Damned if you do and damned if you don’t. The Election Commission of India is the favourite whipping boy during elections.
In the last few days, the Election Commission (EC) has faced backlash over not doing enough over Uttar Pradesh CM Yogi Adityanath’s on the armed forces being “Modiji ki sena” comment, postponing the release of Vivek Oberoi film PM Narendra Modi, letting parties and politicians blatantly violate the Model Code of Conduct.
Accusations and counter-accusations
The EC’s decision not to allow the biopic PM Narendra Modi to be screened during elections, a commercial venture clearly aimed at publicising PM Modi besides raking in huge profits for the producers of the film, is highly justified and in keeping with the promise to provide a level playing field to all political parties. Given the soaring popularity ratings of Modi, he hardly needs a controversial biopic to perk up his image. The BJP could have gracefully and suo moto asked for the deferment of the film till the end of elections.
But even as one would expect kudos for this from the terribly rattled opposition, the Congress party has already moved the EC to protest against Union minister Maneka Gandhi’s Muslim remarks and accused the poll body of being lenient towards the ruling party.
Meanwhile, Mamata Banerjee’s Trinamool Congress has accused the EC of being biased for transferring the Cooch Behar police chief two days before the constituency went to polls. Very expectedly, the mercurial Mamata has mounted a stinging attack on the EC “for taking action at the behest of the BJP”.
Ironically, the West Bengal BJP too has questioned the EC’s decision to replace former DG of BSF K.K. Sharma as the observer in the state. Sharma had reportedly participated in an RSS event. The BJP has argued that the RSS is not a political party and that by attending the RSS function Sharma has committed no election-related offence. But the fact that the RSS is actively supporting the BJP is being overlooked here.
These accusations and counter-allegations of the EC being biased are doing the rounds in most states with national and regional parties dutifully disagreeing with the EC for acts of commissions and omissions.
The 2014 story
Meanwhile, during the run-up to the 2014 Lok Sabha elections, then prime ministerial candidate Narendra Modi had accused the Election Commission of being “unfair” to him because it did not grant him permission to hold a rally in Varanasi, his constituency. “With full responsibility, I’m accusing India’s Election Commission of discrimination,” he had said. The BJP was denied permission to hold an election rally by the banks of Ganga in a cramped locality. The EC reportedly denied permission on security grounds. Nevertheless, Modi and his party changed the proposed rally to a procession to the party office. Former Chief Election Commissioner V.S. Sampath dismissed the accusations and lamented that such irresponsible accusations could lead to “long term damage to the independence and neutrality” of the Election Commission.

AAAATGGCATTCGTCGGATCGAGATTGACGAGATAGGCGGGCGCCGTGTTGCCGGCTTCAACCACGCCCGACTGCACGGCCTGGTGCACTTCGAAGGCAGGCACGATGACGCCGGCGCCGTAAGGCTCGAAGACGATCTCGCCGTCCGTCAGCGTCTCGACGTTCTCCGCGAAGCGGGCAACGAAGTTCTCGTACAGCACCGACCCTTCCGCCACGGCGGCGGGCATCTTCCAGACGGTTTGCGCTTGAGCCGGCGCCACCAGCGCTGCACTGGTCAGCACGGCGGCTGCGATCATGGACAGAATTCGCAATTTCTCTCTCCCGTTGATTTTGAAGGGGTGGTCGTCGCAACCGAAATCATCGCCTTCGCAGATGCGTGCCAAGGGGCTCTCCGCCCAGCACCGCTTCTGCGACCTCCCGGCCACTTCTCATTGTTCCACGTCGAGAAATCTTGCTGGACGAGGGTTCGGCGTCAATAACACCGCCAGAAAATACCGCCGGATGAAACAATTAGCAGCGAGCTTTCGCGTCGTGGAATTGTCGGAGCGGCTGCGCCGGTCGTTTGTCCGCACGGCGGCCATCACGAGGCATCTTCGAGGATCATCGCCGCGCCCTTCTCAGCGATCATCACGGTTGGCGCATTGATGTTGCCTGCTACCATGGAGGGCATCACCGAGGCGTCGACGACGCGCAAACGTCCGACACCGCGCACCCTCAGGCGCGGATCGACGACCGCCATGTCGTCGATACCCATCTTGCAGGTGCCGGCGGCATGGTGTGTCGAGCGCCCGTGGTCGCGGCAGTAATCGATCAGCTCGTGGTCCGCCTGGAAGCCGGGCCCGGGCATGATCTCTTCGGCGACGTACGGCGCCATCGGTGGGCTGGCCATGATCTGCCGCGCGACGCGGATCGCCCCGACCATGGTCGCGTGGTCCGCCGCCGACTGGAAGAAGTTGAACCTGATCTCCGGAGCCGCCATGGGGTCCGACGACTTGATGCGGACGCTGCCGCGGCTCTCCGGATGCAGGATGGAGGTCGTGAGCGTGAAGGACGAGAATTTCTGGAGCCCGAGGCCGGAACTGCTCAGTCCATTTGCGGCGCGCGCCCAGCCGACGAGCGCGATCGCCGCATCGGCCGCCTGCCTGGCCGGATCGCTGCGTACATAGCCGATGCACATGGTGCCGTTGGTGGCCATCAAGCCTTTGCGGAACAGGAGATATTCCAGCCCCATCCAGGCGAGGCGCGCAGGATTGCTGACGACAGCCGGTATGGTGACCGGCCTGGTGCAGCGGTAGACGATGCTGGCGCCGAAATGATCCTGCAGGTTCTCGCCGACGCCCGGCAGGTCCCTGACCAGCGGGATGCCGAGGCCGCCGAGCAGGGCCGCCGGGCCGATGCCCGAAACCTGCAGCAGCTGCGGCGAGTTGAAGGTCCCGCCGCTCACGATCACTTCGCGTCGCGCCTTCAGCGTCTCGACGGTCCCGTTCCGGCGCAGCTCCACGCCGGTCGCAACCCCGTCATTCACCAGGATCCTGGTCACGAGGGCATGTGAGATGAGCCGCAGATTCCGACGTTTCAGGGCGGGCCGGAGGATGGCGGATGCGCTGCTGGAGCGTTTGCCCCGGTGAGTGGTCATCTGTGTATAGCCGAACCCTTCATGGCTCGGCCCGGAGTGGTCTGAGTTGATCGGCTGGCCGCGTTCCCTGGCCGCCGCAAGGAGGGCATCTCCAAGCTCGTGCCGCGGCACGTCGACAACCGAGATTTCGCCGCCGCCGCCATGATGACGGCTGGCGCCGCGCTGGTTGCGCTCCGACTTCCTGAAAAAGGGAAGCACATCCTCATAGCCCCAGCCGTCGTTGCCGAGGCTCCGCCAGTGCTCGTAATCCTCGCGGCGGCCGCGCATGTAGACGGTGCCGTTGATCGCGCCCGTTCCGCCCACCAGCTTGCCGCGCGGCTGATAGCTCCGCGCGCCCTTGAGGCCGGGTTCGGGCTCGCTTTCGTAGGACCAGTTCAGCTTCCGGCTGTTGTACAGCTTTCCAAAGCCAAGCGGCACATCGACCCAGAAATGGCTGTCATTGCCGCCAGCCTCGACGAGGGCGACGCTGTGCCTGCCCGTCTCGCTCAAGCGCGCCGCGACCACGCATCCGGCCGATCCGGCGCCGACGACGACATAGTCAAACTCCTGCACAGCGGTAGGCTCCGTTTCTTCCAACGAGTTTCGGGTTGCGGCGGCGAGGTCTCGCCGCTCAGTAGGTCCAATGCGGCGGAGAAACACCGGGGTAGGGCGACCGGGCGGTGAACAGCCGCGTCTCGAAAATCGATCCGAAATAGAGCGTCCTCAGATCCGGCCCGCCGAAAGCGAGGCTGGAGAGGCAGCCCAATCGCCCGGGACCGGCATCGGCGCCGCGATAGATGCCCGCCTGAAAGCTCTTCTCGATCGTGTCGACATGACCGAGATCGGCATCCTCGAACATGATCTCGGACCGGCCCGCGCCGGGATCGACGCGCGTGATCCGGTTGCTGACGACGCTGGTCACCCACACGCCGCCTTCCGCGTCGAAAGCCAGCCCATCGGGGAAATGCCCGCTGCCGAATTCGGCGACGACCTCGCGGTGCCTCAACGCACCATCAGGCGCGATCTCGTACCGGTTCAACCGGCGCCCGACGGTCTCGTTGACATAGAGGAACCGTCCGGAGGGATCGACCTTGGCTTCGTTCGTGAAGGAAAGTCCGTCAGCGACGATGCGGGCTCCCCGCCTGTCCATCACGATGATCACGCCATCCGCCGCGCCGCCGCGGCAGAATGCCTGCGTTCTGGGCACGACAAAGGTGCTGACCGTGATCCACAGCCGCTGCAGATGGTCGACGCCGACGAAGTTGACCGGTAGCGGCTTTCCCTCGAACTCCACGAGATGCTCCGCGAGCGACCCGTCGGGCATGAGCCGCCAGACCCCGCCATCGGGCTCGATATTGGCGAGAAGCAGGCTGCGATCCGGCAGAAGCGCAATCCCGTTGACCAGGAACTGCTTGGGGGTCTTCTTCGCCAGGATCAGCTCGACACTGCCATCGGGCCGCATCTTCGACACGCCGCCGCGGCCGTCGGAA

The issue died down and the spectacular victory of Modi and his party relegated all election-related acrimonies to oblivion.
And here again, five years later, the allegations against the EC by all political parties sound familiar and are more or less unanimous.
Treating the EC right
The Election Commission of India is responsible for conducting free and fair elections. The Lok Sabha polls span five weeks and involve 900 million voters and hundreds of regional and national political parties. The feat of successfully conducting such a mammoth election rests solely on the EC. And the EC, with hardly a few hundred permanent staff, is expected to conduct such a large jamboree with borrowed human resources. The EC has very limited time to recruit such a large staff and practically no way of screening the antecedents of the staff it is employing for several weeks.
It would be not only unjust, uncharitable and unfair, but a great disservice to democracy if one were to keep accusing the EC of being biased and for the dereliction of duty. Between two elections, both the winners and losers in the election arena do precious little to strengthen the constitutional body that places them in high pedestals in states and at the Centre.
The least that could be expected of the political parties is to treat the EC with as much respect and dignity, if not more, that they usually accord to the judiciary. Governments could consider enacting stricter laws making frivolous allegations against the EC during the run-up to the elections a serious offence resulting in disqualification of the candidate.
It is nobody’s argument that the EC is a flawless body devoid of black sheep. Retired senior officials of the EC have been inducted into the government as ministers post-retirement by political parties thereby compromising their reputation and position as well as the impartiality of the apex election-conducting agency of the very same government whose election it facilitates. There must be a total ban on such entries into government.
In democracies, it is not only necessary to be upright and honest, but also appear to be so. The adage Suspicionem Caesar supra uxorem (Caesar’s wife must be above suspicion) applies to the EC much more than it applies to the politicians.
The author is the former editor of ‘Organiser’.
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